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Alien and Aliens - Aparently two movies do a franchise make

Updated on April 11, 2015

As monster movies go, there's one franchise that absolutely deserves mention if any do: the Alien series.

Now, oddly enough, the only ones of that series that absolutely deserve a mention are the first two. But they're so good and well-loved that they've been able to carry the rest of the series for the past 25 years. I had originally hoped to review them each in their own hubs, but considering how many scary movies there are to review before Halloween, and how many I'm having to leave off of my list, I figured combining the two would have to do.

In 1979, the world got their first taste with Ridley Scott's classic Alien. It follows a crew of seven, manning the commercial space towing ship the Nostromo. Following an unusual signal, they land on a strange planet and encounter a unique and dangerous lifeform that soon starts killing off the crew.

Then, in 1986, seven years later, the world got the James-Cameron-helmed sequel, Aliens. Ripley is found after 57 years in hypersleep and, after contact is lost with a teraforming colony, she heads back to the planet in the first movie along with a platoon of colonial marines. They're ready for anything. Anything, that is, except the truth.

The movies have different directors. Different writers. Different composers. Entirely different casts with a single exception. And still, they go together quite well.

The first one is definitely a monster-in-the-dark horror. The second one starts out largely as military sci-fi or action, but soon devolves into horror. Together, these two movies are a great study in how differing directors with differing approaches can work within the same universe.


Ridley Scott is patient and methodical. The pacing is deliberate and the atmosphere he ceates is effective.

And he pulls no punches.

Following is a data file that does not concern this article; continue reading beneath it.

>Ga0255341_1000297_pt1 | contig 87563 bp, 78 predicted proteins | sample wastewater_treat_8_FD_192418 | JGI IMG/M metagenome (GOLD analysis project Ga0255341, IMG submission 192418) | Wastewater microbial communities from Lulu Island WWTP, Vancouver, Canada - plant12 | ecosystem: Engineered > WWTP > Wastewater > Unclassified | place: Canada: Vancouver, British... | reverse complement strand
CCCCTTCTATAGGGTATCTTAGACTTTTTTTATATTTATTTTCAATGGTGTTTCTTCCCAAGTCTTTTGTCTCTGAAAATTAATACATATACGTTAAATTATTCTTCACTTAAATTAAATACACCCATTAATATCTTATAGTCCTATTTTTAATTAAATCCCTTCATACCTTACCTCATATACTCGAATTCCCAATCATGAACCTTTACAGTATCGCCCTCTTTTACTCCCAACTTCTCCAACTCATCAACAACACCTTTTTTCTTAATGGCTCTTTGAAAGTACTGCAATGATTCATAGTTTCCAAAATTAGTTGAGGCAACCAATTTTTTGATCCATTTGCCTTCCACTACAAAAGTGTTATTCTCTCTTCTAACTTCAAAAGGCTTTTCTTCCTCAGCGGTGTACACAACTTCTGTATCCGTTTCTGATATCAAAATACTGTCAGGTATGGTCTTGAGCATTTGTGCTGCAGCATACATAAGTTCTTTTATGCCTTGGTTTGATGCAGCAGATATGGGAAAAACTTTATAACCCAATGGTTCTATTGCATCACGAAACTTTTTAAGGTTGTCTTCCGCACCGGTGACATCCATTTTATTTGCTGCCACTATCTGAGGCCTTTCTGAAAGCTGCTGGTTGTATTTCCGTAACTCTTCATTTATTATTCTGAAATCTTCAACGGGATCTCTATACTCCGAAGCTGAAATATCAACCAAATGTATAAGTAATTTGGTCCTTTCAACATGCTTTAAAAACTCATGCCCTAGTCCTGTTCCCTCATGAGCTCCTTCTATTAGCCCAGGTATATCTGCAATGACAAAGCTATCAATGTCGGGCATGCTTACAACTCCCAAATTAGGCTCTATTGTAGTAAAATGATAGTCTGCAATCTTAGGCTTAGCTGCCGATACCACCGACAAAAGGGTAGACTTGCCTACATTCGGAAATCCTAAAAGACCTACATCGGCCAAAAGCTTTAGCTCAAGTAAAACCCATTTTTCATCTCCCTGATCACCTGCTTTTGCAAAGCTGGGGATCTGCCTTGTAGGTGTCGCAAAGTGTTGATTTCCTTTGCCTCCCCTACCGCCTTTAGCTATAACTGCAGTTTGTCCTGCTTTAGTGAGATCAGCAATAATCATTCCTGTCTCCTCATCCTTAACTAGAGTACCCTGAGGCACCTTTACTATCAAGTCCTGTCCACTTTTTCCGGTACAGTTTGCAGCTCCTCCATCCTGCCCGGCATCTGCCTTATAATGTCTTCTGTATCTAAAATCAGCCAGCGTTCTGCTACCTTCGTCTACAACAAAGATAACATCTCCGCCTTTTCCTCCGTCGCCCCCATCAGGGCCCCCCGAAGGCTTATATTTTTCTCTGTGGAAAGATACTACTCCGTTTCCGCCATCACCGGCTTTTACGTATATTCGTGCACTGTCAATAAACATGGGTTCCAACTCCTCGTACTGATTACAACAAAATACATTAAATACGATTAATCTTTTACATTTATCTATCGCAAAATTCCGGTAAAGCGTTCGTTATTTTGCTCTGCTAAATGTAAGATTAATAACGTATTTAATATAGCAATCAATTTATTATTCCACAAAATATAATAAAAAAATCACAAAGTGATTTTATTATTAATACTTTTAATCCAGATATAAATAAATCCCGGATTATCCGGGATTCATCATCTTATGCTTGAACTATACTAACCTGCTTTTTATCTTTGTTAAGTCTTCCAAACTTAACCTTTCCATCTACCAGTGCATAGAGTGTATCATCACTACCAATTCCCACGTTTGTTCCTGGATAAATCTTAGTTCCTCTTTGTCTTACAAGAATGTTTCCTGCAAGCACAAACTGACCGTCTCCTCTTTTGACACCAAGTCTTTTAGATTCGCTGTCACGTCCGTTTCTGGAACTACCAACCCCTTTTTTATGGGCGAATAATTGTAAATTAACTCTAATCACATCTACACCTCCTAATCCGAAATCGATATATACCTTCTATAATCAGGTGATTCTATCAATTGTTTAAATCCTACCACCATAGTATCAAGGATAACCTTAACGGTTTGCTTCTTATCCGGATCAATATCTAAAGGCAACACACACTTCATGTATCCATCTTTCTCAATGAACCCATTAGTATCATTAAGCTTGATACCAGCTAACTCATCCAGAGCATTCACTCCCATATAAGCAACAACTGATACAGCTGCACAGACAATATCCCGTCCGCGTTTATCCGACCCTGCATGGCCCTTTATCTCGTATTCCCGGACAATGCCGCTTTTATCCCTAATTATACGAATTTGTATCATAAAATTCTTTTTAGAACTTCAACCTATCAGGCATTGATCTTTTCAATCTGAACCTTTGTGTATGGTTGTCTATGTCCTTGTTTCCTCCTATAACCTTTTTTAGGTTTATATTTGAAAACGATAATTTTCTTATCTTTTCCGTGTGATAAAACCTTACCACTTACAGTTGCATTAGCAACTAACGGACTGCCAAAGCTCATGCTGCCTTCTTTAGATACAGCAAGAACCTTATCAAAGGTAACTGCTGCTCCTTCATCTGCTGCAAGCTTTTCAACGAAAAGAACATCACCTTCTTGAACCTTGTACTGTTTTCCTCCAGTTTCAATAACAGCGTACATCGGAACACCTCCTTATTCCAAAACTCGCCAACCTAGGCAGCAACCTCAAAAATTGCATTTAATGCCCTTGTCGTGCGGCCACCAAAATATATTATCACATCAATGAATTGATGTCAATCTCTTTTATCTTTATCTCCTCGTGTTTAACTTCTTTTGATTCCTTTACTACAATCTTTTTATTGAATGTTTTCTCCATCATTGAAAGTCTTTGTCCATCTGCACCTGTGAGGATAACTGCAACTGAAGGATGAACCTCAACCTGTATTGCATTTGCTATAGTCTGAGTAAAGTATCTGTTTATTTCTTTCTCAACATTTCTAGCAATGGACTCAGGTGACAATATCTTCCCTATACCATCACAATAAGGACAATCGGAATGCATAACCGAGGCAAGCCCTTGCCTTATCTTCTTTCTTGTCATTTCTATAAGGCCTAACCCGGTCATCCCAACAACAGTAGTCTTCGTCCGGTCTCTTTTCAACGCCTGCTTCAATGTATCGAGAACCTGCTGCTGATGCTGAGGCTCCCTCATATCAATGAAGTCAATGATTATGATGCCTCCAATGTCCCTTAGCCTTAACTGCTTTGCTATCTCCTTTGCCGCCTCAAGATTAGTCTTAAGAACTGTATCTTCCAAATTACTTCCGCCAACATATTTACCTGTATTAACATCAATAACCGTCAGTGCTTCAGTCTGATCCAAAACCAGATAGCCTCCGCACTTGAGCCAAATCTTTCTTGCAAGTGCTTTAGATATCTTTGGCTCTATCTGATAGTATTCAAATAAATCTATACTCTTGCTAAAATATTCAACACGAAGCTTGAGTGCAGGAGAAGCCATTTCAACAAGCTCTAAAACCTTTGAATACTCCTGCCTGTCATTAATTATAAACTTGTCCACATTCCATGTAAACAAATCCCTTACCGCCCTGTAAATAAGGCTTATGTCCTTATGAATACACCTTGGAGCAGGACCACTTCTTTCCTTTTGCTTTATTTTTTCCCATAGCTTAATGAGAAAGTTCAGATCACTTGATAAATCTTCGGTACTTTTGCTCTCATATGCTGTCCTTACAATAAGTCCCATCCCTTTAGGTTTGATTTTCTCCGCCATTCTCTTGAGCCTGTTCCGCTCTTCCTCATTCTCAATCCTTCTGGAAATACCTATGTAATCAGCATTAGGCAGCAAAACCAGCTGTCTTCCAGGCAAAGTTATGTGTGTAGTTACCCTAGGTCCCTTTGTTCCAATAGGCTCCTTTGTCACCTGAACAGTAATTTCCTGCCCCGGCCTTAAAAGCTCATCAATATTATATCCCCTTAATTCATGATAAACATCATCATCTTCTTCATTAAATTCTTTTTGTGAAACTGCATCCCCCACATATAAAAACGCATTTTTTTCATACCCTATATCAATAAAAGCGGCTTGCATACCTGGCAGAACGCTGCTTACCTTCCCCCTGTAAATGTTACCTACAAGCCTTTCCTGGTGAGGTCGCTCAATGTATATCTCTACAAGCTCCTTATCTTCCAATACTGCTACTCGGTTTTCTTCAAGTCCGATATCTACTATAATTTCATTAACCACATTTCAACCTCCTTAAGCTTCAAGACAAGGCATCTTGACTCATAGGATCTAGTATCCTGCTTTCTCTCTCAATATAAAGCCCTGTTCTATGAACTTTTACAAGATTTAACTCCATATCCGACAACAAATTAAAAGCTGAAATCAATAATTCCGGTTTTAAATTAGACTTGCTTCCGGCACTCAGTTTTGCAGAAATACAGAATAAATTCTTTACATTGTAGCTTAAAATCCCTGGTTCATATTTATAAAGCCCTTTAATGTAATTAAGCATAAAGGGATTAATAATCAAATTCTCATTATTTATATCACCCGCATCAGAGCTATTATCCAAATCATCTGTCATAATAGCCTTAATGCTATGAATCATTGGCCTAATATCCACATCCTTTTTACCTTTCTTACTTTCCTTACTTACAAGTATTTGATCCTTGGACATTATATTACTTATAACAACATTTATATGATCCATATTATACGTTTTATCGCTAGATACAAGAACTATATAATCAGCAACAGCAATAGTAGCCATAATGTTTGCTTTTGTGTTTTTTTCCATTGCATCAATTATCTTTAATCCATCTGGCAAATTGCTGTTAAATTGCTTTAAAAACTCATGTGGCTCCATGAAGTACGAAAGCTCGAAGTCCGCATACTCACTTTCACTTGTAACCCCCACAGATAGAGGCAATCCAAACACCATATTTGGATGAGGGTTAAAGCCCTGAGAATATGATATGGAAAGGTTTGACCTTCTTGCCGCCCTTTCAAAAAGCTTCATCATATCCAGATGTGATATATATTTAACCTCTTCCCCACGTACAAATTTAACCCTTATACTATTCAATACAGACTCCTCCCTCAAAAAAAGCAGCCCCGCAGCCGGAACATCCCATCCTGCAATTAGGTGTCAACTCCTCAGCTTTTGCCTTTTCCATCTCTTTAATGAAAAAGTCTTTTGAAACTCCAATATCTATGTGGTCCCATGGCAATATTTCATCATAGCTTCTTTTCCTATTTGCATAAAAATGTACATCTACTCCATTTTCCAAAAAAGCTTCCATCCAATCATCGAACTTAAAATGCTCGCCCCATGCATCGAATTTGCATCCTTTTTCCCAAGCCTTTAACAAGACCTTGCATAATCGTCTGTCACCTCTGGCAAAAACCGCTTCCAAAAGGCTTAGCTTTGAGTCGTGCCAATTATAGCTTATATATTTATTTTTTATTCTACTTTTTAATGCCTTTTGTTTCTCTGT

In the scene where the alien emerges from John Hurt, he did not tell his actors everything that would happen. That's why, when the first spray of blood happens, Veronica Cartwright freaks out and squeels. She had no idea she'd get a spray in the face.

Jerry Goldsmith's score is spartan and eerily lilting.

The monster-in-the-dark setup works excellently here. They even have an "Oh, it's just the cat" moment. They're in friggin' space and there's an "It's just the cat" moment! But it works.


Cameron isn't as patient or methodical, but he does know spectacle. There's plenty of story here and it definitely moves along quickly.

There's also plenty of action and alien-killing. While the first movie revolved around the existence of a single alien and the difficulty they had in killing just one, Cameron now gives us the satisfaction of having weapons with which to kill tons of aliens, and yet it still devolves into a rather hopeless situation.

James Horner's score is thrilling and militaristic. However, he scored this movie just a couple years after having scored two Star Trek movies and several sections sound very similar to what he did in those movies.

Cameron's screenplay does a good job of expanding on the mythology created in the first movie. When one thinks of the alien species, there are four primary images that come to mind: the facehugger, the chest burster, the xenomorph warrior and the queen. The first three were all present in the first movie. Cameron added the queen and it fits here seamlessly.

Cameron's fingerprints can be seen throughout the design of the movie, but it works:

  • The drop ship is reminiscent of the Hunter Killers in his Terminator movies.
  • The loader suit is visually reused as the tank suits in Avatar.
  • He also uses Lance Henriksen, Bill Paxton and Michael Biehn who had all been in The Terminator. Cameron would end up using Biehn again in The Abyss and deleted scenes from Terminator 2, and Bill Paxton in Titanic and True Lies.

So while each movie very much reflects their director, they both work together very well to define one of the most distinctive and beloved monster franchises out there.

(It also makes me really curious what the Alien prequel was going to be like before Scott branched off to develop Prometheus.)

Oh, there's also extended, directors' cuts of both these movies. Personally I prefer the original release of both. The additional footage in both adds some interesting aspects, but there are a couple scenes that rather change the movies in ways that I don't exactly care for.

Both movies get a nearly perfect 9 / 10 from me.

Both Alien and Aliens are rated R for language, violence, disturbing imagery and a little bit of nudity.


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